by Olimpia Bellan
Behind the lens of Oscar Munar
Entranced by the power of nature, photographer Oscar Munar strikes a balance between sophistication and the authentic. His uncompromising eye captures the intrinsic beauty of the female form and blurs the line between fashion and adventure.
How did you fall in love with photography?
I completely fell in love with photography while at university in Scotland, and the man who introduced me to this art was Manel Gomez – the brother I’d never had and my mentor. I was doing sports photography, taking photographs of boxers amongst other things, and being among other photographers encouraged me to do it professionally. I started learning how to express myself, it was the beginning of my journey exploring my creativity.
How has your art evolved since you started?
I’ve been told that at the beginning my work was eye-catching – it stood out but didn’t necessarily have a lot of depth. When I was living in Ibiza my art was colorful but to an extent, superficial. We need to stay in touch with our own reality and now I’m inspired by the people I’ve met in my travels, their traditions, their kindness, the way they are. People, places and nature are my true inspiration. The incredible places I’ve been – Bali, Thailand, Vietnam and many more – all have given me so much.
What inspires you in your art?
Landscapes and people. Nature itself is a beautiful gift and I think we should be more grateful for it. It’s the little details that make all the difference and I’m detail-obsessed. My photography changes depending on the subject or the way I want to shoot it. Sometimes I have an idea, I draw it all out on a mood board and when I start shooting, I change it, I use different lighting, and keep adjusting until it feels right. I need to sense the surroundings, be inside the scene to find the right composition, to create the right feeling. Photographers are making windows into another reality, they take the viewer on a journey inside the image itself.
How do you combine fashion and nature?
Firstly, I have to think what the place is telling me and what story I want to tell. I shoot in unique places with real stories and special significance to the people of that country, like the Sewu Temple in Java, Fossil Rock in Dubai, Raja Ampat in Indonesia. Shooting with sharks in Raja Ampat was incredible. Why shoot with sharks? Why shoot with water? Water is connection, balance – it’s everything. If you can connect with this element and all the life within it, you feel accepted. It’s a beautiful feeling and its emotional power is insane. I want to combine and express this power, this respect for nature. And I always want to show respect to the women in my images – this is important to me.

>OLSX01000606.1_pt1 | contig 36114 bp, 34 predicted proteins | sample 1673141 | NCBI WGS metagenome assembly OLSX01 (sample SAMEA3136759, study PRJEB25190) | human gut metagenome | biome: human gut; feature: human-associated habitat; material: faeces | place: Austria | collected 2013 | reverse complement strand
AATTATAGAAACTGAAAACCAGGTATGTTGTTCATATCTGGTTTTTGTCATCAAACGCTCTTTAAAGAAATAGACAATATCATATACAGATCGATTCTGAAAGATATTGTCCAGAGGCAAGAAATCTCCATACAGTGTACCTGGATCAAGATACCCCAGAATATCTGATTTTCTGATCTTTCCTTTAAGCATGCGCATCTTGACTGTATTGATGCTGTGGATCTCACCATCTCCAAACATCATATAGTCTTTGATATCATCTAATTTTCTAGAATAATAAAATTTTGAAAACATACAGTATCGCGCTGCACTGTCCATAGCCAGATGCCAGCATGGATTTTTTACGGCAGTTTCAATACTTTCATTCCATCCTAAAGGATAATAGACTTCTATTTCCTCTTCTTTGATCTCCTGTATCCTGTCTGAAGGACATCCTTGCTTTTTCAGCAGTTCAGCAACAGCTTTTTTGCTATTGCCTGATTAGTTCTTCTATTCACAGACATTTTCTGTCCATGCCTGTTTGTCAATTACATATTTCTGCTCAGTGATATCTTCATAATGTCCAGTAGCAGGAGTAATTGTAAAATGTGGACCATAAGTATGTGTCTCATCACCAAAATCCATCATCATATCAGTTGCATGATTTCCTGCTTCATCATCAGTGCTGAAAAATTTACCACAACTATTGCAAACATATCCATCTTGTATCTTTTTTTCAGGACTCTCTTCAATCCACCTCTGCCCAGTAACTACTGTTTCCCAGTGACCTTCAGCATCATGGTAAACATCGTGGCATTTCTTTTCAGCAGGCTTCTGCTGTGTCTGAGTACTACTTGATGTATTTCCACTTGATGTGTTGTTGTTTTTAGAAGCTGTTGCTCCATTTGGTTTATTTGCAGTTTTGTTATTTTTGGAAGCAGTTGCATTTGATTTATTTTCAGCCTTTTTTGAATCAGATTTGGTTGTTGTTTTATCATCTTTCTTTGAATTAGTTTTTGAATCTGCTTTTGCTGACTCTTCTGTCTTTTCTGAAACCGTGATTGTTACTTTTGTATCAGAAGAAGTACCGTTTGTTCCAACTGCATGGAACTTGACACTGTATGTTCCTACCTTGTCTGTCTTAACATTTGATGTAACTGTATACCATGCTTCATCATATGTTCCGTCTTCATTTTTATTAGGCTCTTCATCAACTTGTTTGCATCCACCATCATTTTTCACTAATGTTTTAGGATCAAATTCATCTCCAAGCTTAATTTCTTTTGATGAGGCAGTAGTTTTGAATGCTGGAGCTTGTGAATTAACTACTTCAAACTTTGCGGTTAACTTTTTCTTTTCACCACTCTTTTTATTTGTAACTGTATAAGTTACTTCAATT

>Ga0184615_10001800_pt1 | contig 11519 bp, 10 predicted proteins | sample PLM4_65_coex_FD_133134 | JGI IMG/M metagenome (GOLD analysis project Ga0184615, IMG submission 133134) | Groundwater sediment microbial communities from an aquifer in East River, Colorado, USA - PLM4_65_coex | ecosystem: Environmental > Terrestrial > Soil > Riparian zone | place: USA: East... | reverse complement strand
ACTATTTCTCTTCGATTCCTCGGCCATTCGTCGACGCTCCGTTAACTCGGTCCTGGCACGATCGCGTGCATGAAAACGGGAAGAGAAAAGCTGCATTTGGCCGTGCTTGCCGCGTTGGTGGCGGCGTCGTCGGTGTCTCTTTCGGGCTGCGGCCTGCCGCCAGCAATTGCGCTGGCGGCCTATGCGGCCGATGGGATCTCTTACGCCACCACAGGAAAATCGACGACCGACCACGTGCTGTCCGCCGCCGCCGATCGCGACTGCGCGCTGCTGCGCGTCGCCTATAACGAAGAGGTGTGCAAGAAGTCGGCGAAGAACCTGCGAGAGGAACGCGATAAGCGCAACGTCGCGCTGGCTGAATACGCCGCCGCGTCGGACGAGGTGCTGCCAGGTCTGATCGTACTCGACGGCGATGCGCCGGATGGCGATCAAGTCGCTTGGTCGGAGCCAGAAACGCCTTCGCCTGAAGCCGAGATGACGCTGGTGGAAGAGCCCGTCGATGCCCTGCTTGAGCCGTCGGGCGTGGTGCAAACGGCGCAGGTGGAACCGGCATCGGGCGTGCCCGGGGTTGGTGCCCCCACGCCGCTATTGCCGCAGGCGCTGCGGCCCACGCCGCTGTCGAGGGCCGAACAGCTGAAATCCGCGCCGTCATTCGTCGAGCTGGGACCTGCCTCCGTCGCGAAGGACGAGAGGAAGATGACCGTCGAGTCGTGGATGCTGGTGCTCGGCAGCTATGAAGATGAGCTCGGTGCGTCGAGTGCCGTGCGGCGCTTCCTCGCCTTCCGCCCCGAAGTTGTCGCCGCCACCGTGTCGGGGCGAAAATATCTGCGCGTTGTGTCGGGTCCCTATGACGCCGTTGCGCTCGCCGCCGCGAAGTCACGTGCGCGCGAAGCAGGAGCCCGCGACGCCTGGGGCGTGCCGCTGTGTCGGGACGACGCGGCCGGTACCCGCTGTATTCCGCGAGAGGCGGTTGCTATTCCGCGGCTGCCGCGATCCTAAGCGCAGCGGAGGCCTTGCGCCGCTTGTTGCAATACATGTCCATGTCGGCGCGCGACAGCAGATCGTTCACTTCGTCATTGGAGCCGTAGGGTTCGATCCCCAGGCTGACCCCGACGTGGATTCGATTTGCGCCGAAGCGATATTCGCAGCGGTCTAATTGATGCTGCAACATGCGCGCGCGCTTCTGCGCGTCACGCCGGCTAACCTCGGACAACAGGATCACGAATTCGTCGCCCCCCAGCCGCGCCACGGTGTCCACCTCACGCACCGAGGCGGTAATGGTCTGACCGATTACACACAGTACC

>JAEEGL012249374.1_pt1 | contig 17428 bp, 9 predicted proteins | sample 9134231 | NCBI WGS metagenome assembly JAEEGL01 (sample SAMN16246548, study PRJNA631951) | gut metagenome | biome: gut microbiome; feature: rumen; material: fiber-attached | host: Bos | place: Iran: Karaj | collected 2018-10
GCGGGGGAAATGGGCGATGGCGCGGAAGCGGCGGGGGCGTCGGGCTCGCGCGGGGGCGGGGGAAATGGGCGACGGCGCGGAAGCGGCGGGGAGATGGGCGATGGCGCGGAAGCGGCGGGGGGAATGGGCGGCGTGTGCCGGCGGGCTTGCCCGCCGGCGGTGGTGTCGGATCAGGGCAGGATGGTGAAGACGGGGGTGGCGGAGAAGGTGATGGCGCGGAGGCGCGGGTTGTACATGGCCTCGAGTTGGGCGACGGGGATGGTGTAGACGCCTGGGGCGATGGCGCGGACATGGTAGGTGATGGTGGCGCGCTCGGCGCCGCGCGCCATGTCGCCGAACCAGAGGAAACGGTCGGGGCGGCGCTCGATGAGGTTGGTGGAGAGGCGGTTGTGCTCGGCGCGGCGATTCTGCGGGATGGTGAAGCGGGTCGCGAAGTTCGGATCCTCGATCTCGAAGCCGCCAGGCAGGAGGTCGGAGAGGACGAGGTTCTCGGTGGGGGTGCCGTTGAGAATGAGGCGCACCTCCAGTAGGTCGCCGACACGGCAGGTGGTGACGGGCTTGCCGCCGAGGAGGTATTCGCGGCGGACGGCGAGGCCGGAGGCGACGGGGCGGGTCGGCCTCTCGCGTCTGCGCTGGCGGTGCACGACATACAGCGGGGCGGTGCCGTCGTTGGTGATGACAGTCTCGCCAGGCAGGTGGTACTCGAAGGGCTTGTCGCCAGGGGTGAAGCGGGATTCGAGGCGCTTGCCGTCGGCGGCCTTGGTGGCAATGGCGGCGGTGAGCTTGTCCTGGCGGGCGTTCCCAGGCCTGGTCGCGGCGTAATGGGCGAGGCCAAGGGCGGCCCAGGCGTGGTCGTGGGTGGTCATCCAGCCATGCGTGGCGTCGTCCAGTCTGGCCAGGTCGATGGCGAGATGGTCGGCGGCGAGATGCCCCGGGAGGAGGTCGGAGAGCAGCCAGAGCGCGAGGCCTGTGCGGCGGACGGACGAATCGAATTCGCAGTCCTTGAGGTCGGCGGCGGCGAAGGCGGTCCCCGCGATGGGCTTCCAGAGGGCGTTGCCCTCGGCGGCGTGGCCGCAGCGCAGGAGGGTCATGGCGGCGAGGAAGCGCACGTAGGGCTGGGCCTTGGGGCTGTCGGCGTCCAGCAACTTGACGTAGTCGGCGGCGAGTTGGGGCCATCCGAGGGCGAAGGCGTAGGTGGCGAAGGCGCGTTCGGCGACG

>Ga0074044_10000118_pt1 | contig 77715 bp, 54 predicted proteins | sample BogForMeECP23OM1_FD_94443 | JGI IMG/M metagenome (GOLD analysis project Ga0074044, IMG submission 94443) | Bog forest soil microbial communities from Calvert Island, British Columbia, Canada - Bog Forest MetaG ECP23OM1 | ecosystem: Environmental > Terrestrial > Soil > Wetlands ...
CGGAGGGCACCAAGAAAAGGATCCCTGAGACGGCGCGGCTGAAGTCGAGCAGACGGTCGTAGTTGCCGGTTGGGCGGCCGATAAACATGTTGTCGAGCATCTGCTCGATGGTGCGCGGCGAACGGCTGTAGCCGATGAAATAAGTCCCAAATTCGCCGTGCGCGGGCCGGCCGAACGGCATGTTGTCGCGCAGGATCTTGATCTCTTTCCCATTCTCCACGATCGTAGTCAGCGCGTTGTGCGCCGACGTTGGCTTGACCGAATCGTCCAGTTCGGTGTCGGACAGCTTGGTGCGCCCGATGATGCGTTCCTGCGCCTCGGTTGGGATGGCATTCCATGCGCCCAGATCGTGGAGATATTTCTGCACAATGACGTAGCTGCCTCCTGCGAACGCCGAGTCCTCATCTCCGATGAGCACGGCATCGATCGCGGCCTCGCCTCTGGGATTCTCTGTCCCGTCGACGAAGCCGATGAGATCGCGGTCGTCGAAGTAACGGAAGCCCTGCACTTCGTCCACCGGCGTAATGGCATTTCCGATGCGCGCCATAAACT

What do you capture in your portrait photography?
I try to capture the deep sense of the subject. Their expression, their energy. I often shoot older people because I see kindness and wisdom in their eyes. Their wrinkles are a testament to their hard life – with these beautiful souls it feels like I’m capturing a tree of life. There is a Japanese word ‘wabi-sabi’ that means ‘the beauty of imperfection’ and I love this concept.
What role colour plays in your photography?
It’s all about harmony. Landscapes, models, clothing in unison with a smooth palette of pastel tones. In the past I played with bright colours, I experimented with what worked and what didn’t and I found my identity. I still use bold colours, but in a very different way: they must give a deeper meaning to the shot.
What elements are always present in your images?
Women, nature and the bond between the two. Nature in harmony with the subject. The figure of a woman in the desert, inside the crater of a volcano, against the backdrop of an acid lake – these places can be scary but the power they ooze is incredible. You get so absorbed by the energy of the landscape, the sand dunes, the sunset, feeling the warm wind in your face. The bond between landscape and the subject, that moment of connection with nature is sometimes hard to portray. That is why finding location, model and dress is a real process for me. In my images all these elements must come together and when they do, it’s a beautiful feeling.